And then there came along the Bear. He was very slow and very heavy.
“Little house, little house! Who lives in the little house?”
“Burrowing Mouse, and Croaking Frog, and Hare Hide-in-the-Hill, and Fox Run-about-Every-where, and Wolf Leap-out-of-the-Bushes. Who are you?”
“I am Bear Squash-the-Lot.”
And the Bear sat down on the horse’s skull, and squashed the whole lot of them.
* * * * *
The way to tell that story is to make one hand the skull, and the fingers and thumb of the other hand the animals that go in one by one. At least that was the way old Peter told it; and when it came to the end, and the Bear came along, why, the Bear was old Peter himself, who squashed both little hands, and Vanya or Maroosia, whichever it was, all together in one big hug.
Once upon a time there were two orphan children, a little boy and a little girl. Their father and mother were dead, and they had not even an old grandfather to spend his time in telling them stories. They were alone. The little boy was called Vanoushka, and the little girl’s name was Alenoushka.
They set out together to walk through the whole of the great wide world. It was a long journey they set out on, and they did not think of any end to it, but only of moving on and on, and never stopping long enough in one place to be unhappy there.
[Footnote 3: That means that they were called Ivan and Elena. Vanoushka and Alenoushka are affectionate forms of these names.]
They were travelling one day over a broad plain, padding along on their little bare feet. There were no trees on the plain, no bushes; open flat country as far as you could see, and the great sun up in the sky burning the grass and making their throats dry, and the sandy ground so hot that they could scarcely bear to set their feet on it. All day from early morning they had been walking, and the heat grew greater and greater towards noon.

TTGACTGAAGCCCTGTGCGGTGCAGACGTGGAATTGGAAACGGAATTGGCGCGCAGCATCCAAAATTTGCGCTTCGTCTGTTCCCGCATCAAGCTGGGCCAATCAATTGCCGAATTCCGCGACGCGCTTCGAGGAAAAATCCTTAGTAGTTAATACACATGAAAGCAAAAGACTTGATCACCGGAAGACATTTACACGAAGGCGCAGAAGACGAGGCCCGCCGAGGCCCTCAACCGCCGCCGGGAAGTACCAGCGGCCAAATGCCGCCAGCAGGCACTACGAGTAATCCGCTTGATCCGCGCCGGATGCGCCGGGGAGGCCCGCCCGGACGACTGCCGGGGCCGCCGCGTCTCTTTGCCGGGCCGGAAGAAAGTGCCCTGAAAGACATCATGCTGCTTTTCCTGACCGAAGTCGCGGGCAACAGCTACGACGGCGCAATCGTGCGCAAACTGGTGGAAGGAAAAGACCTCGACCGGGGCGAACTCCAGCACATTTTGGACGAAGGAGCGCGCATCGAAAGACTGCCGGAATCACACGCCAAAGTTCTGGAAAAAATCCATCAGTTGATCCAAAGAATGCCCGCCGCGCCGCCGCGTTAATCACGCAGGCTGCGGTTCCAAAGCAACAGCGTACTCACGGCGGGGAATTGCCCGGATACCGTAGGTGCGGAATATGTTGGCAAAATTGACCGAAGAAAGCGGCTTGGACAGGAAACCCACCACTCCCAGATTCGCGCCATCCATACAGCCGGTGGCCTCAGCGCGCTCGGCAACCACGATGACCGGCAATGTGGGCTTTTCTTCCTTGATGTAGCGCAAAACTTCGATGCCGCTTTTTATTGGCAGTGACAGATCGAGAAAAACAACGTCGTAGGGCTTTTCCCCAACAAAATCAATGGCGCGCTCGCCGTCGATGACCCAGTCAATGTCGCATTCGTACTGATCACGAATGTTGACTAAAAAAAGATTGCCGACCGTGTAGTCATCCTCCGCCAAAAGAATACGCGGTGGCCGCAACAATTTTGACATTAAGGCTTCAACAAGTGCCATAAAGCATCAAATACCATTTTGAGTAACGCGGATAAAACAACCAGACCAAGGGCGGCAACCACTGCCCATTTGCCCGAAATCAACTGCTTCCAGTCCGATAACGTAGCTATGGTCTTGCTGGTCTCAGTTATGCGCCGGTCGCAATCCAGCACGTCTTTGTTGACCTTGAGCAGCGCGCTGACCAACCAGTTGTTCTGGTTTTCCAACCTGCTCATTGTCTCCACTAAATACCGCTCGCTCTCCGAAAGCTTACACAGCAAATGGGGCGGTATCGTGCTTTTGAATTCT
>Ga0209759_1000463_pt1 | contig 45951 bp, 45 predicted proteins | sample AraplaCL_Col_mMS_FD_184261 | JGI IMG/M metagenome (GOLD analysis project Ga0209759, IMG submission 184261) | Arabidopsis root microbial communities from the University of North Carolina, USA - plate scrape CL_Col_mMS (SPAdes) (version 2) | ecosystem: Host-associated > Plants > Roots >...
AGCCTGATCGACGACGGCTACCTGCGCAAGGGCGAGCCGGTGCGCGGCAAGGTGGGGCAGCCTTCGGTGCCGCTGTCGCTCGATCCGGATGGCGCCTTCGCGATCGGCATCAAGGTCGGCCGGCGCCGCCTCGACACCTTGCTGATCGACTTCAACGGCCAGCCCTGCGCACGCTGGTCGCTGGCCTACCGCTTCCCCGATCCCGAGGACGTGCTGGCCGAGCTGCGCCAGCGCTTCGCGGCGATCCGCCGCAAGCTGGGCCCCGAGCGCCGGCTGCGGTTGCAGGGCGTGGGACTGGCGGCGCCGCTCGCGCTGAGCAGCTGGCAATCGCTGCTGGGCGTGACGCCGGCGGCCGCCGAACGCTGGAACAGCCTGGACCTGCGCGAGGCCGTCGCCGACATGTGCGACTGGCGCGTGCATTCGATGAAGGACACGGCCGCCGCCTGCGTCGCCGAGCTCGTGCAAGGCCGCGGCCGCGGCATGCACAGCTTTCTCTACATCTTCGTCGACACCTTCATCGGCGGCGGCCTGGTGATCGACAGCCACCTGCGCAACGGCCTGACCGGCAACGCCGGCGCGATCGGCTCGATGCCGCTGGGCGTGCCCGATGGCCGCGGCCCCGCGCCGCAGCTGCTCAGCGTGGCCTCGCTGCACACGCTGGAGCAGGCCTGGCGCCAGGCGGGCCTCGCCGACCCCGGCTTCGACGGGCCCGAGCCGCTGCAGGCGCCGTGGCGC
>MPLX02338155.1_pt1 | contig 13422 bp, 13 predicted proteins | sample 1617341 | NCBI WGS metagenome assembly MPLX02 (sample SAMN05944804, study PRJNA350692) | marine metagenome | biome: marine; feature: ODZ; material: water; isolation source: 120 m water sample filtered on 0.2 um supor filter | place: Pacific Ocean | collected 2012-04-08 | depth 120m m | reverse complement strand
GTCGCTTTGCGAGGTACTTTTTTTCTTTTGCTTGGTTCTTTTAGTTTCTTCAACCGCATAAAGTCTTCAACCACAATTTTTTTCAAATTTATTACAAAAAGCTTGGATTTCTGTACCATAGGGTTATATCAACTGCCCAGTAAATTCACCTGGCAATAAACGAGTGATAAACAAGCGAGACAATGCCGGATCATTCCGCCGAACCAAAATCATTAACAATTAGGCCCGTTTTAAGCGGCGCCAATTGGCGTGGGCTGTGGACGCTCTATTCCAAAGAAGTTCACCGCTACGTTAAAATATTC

“Oh,” said little Vanoushka, “my throat is so dry. I want a drink. I must have a drink—just a little drink of cool water.”
“We must go on,” said Alenoushka, “till we come to a well. Then we will drink.”
They went on along the track, with their eyes burning and their throats as dry as sand on a stove.
But presently Vanoushka cried out joyfully. He saw a horse’s hoofmark in the ground. And it was full of water, like a little well.
“Sister, sister,” says he, “the horse has made a little well for me with his great hoof, and now we can have a drink; and oh, but I am thirsty!”
“Not yet, brother,” says Alenoushka. “If you drink from the hoofmark of a horse, you will turn into a little foal, and that would never do.”
“I am so very thirsty,” says Vanoushka; but he did as his sister told him, and they walked on together under the burning sun.